April 2, 2009
Japan Agency for Marine-Earth Science and Technology
A group of researchers from the Japan Agency for Marine-Earth Science and Technology (JAMSTEC: Yasuhiro Kato, President) found that observations from drifting buoys, deployed under the International Arctic Buoy Program (*1), play a vital role in maintaining the accuracy of atmospheric circulation analysis over the Arctic Ocean. The group, led by Jun Inoue of the Climate Dynamics Research Team at the Research Institute for Global Change, and Takeshi Enomoto of the Earth Simulator Center, revealed that a decrease in the number of Arctic drifting buoys (*2), associated with recent abrupt decreases in sea ice, affected the accuracy of atmospheric reanalysis products (*3); for a decrease of 10 buoys, the analysis ensemble spread (a measure of error information) increased by approximately 1 hPa locally in the short-run time scale, and by 0.1 hPa over a large area in the long-run time scale.
No other previous study has reported the impact of reduction of Arctic buoys on atmospheric reanalysis datasets; thus the findings of this study provide quantitative evidence of the need for sustainable international efforts to maintain and expand the network of in-situ meteorological observations in the Arctic Ocean.
The study was part of a joint research conducted by the Japan Meteorological Agency (JMA), JAMSTEC and the Doshisha University, and will be published in the Journal Geophysical Research Letters of the American Geophysical Union. It will also be reported at the spring meeting of the Oceanographic Society of Japan from April 5 to 9, 2009 at the University of Tokyo.
|Title:||Impact of observations from Arctic drifting buoys on the reanalysis of surface fields|
|Authors:||Jun Inoue, Takeshi Enomoto, Takemasa Miyoshi, and Shozo Yamane|
The Arctic Ocean is among the most vulnerable regions to the effects of global warming; the observations on the Arctic climate system, therefore, provide profound implications for global warming programs as well as the validation of climate projections. The Arctic climate also affects the climate in Japan, as shown in a recent study reporting that when Arctic sea ice recedes anomalously during summer and autumn, the subsequent winter tends to get colder than average in East Asia and Japan.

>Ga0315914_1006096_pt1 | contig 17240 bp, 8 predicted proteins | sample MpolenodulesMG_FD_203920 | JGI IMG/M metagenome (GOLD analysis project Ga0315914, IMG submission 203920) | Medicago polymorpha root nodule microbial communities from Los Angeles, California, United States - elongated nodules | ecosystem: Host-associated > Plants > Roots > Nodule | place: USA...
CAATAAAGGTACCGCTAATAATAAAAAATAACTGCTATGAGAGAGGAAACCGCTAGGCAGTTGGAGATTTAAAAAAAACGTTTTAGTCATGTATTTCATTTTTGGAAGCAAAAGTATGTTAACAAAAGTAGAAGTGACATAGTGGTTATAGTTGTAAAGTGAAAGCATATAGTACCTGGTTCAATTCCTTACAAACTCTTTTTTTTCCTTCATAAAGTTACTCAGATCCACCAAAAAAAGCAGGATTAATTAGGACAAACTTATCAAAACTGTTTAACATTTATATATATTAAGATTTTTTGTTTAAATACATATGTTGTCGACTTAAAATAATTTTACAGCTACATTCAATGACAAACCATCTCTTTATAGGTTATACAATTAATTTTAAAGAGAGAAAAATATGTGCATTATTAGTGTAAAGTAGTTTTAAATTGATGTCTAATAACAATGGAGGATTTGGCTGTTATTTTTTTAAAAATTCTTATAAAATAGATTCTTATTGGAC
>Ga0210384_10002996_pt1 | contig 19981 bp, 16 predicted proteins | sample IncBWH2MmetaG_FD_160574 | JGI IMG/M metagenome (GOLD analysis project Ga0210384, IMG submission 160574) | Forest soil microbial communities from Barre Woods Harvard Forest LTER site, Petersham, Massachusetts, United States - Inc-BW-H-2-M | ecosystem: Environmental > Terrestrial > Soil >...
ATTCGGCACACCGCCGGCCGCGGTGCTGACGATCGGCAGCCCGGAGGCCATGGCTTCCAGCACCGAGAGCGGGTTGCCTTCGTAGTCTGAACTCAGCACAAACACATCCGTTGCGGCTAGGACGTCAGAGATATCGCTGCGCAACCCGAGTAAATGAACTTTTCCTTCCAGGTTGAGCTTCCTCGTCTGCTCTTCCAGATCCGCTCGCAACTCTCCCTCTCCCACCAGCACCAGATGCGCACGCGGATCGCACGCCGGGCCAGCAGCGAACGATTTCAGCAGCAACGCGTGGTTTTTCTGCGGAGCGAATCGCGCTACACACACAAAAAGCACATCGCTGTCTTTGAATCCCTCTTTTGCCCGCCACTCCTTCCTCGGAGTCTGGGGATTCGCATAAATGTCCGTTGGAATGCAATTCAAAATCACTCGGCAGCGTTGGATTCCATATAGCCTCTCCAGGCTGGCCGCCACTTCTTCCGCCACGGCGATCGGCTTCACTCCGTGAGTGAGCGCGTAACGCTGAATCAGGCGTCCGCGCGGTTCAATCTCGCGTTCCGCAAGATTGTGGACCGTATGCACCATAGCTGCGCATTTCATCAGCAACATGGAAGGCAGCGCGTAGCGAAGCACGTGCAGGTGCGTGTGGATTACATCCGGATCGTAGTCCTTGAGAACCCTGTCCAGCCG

In the Arctic Ocean, there is no land mass; therefore, it is impossible to conduct surface and upper-air observations at fixed stations on land. Instead, Arctic drifting buoys, which are deployed over the sea ice and drift with it, are being used to measure meteorological information such as surface pressure and air temperature.
JAMSTEC has also deployed buoys almost every year, contributing to establishing the international network of Arctic buoys. The IABP data has been serving to maintain the accuracy of atmospheric reanalysis datasets, which are processed to be homogeneous in time and space and used for numerical weather prediction and climate studies.
Yet, the recent rapid decrease in thick sea ice has limited opportunities for buoy deployments. An area in which buoy deployment is impossible, due to a large expanse of open water area during summer, will not provide data either in summer or in the subsequent winter, leaving large areas without data. This has raised concerns over the deterioration of the accuracy of reanalysis data, highlighting the need for evaluating the impact of buoy observations on the data and for the future management of the buoy network.
An experimental ensemble reanalysis (ALERA)(*6) dataset was produced using the AFES-LETKF data assimilation system that is composed of the Atmospheric General Circulation Model for the Earth Simulator (AFES)(*4) and the Local Ensemble Transform Kalman Filter (LETKF)(*5). At every analysis time, 40 realizations of atmospheric state are generated with this data assimilation system to enable to provide statistical error information.
In general, some error is inherent in the estimated state of the atmosphere; however, the conventional data sets do not include the error information, since it is difficult to estimate it by existing methods. Meanwhile, the AFES-LETKF assimilation system can quantitatively provide atmospheric uncertainty estimated from 40-member analysis. It has also been confirmed that the quality of ALERA was comparable to conventional reanalysis (Miyoshi et al, 2007). With the capability to estimate analysis error, AFES-LETKF data assimilation system can have a greater potential for use in designing optimum observing systems. In this study, the researchers used this assimilation system to access the impact of Arctic buoys on the analysis accuracy, so that the results can assist in the future planning of observation projects.
The assimilated observations were obtained from the operational numerical weather prediction system of the Japan Meteorological Agency (JMA). These data incorporate data from the Arctic buoys. For comparison, the analysis using the same datasets, except without surface pressure observations north of 70 degrees N, was also performed, in order to assess the response of atmospheric circulation to the withholding of buoy data.